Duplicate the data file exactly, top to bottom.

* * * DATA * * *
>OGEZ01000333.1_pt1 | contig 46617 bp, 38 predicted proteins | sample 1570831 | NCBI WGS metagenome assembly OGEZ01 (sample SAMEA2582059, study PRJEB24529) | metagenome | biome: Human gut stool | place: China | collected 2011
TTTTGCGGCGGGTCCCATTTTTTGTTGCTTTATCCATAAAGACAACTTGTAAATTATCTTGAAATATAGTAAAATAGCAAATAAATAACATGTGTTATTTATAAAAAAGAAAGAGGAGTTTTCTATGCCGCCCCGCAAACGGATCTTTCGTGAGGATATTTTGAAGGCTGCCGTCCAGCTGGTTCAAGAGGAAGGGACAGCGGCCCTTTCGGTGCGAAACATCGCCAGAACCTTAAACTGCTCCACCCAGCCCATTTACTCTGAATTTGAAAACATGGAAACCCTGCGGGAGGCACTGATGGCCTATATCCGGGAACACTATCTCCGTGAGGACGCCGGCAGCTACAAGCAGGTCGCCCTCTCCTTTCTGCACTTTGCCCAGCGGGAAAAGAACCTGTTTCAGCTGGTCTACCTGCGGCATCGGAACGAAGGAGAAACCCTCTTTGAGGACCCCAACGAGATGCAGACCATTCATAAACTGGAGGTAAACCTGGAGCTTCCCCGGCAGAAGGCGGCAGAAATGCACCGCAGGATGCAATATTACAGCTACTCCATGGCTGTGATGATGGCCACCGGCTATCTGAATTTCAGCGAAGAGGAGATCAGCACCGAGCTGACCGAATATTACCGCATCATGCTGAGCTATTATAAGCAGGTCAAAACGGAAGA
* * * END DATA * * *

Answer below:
>OGEZ01000333.1_pt1 | contig 46617 bp, 38 predicted proteins | sample 1570831 | NCBI WGS metagenome assembly OGEZ01 (sample SAMEA2582059, study PRJEB24529) | metagenome | biome: Human gut stool | place: China | collected 2011
TTTTGCGGCGGGTCCCATTTTTTGTTGCTTTATCCATAAAGACAACTTGTAAATTATCTTGAAATATAGTAAAATAGCAAATAAATAACATGTGTTATTTATAAAAAAGAAAGAGGAGTTTTCTATGCCGCCCCGCAAACGGATCTTTCGTGAGGATATTTTGAAGGCTGCCGTCCAGCTGGTTCAAGAGGAAGGGACAGCGGCCCTTTCGGTGCGAAACATCGCCAGAACCTTAAACTGCTCCACCCAGCCCATTTACTCTGAATTTGAAAACATGGAAACCCTGCGGGAGGCACTGATGGCCTATATCCGGGAACACTATCTCCGTGAGGACGCCGGCAGCTACAAGCAGGTCGCCCTCTCCTTTCTGCACTTTGCCCAGCGGGAAAAGAACCTGTTTCAGCTGGTCTACCTGCGGCATCGGAACGAAGGAGAAACCCTCTTTGAGGACCCCAACGAGATGCAGACCATTCATAAACTGGAGGTAAACCTGGAGCTTCCCCGGCAGAAGGCGGCAGAAATGCACCGCAGGATGCAATATTACAGCTACTCCATGGCTGTGATGATGGCCACCGGCTATCTGAATTTCAGCGAAGAGGAGATCAGCACCGAGCTGACCGAATATTACCGCATCATGCTGAGCTATTATAAGCAGGTCAAAACGGAAGA